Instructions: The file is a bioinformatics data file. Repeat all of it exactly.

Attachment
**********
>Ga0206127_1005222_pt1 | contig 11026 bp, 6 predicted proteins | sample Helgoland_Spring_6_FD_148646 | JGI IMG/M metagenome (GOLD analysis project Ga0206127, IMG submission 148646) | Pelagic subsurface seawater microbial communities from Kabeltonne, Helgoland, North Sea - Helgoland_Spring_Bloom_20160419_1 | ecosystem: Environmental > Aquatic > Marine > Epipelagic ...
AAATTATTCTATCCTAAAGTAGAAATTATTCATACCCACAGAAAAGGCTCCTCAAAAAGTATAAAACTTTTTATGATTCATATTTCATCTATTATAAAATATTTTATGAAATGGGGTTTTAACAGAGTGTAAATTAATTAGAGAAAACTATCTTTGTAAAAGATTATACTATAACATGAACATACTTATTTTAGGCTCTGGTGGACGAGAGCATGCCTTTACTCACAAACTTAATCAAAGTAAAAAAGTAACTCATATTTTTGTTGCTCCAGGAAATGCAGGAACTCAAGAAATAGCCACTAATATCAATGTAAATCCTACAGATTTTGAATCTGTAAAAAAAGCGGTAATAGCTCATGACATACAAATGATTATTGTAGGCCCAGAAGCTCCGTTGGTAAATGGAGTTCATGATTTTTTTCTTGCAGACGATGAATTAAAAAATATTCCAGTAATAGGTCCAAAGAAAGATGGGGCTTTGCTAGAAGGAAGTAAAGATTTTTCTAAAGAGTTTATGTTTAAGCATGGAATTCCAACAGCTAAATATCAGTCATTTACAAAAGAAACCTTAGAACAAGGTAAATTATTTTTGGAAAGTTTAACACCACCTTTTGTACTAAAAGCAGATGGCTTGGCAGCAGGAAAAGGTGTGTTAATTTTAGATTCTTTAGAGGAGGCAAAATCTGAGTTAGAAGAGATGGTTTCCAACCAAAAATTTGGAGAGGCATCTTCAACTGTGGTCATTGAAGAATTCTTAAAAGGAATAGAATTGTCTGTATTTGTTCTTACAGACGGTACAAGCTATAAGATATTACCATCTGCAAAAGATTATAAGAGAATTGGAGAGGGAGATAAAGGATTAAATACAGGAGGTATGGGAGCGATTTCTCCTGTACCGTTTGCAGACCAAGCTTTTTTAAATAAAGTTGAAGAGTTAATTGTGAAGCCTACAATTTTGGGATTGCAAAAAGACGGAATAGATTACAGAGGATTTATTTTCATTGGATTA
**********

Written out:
>Ga0206127_1005222_pt1 | contig 11026 bp, 6 predicted proteins | sample Helgoland_Spring_6_FD_148646 | JGI IMG/M metagenome (GOLD analysis project Ga0206127, IMG submission 148646) | Pelagic subsurface seawater microbial communities from Kabeltonne, Helgoland, North Sea - Helgoland_Spring_Bloom_20160419_1 | ecosystem: Environmental > Aquatic > Marine > Epipelagic ...
AAATTATTCTATCCTAAAGTAGAAATTATTCATACCCACAGAAAAGGCTCCTCAAAAAGTATAAAACTTTTTATGATTCATATTTCATCTATTATAAAATATTTTATGAAATGGGGTTTTAACAGAGTGTAAATTAATTAGAGAAAACTATCTTTGTAAAAGATTATACTATAACATGAACATACTTATTTTAGGCTCTGGTGGACGAGAGCATGCCTTTACTCACAAACTTAATCAAAGTAAAAAAGTAACTCATATTTTTGTTGCTCCAGGAAATGCAGGAACTCAAGAAATAGCCACTAATATCAATGTAAATCCTACAGATTTTGAATCTGTAAAAAAAGCGGTAATAGCTCATGACATACAAATGATTATTGTAGGCCCAGAAGCTCCGTTGGTAAATGGAGTTCATGATTTTTTTCTTGCAGACGATGAATTAAAAAATATTCCAGTAATAGGTCCAAAGAAAGATGGGGCTTTGCTAGAAGGAAGTAAAGATTTTTCTAAAGAGTTTATGTTTAAGCATGGAATTCCAACAGCTAAATATCAGTCATTTACAAAAGAAACCTTAGAACAAGGTAAATTATTTTTGGAAAGTTTAACACCACCTTTTGTACTAAAAGCAGATGGCTTGGCAGCAGGAAAAGGTGTGTTAATTTTAGATTCTTTAGAGGAGGCAAAATCTGAGTTAGAAGAGATGGTTTCCAACCAAAAATTTGGAGAGGCATCTTCAACTGTGGTCATTGAAGAATTCTTAAAAGGAATAGAATTGTCTGTATTTGTTCTTACAGACGGTACAAGCTATAAGATATTACCATCTGCAAAAGATTATAAGAGAATTGGAGAGGGAGATAAAGGATTAAATACAGGAGGTATGGGAGCGATTTCTCCTGTACCGTTTGCAGACCAAGCTTTTTTAAATAAAGTTGAAGAGTTAATTGTGAAGCCTACAATTTTGGGATTGCAAAAAGACGGAATAGATTACAGAGGATTTATTTTCATTGGATTA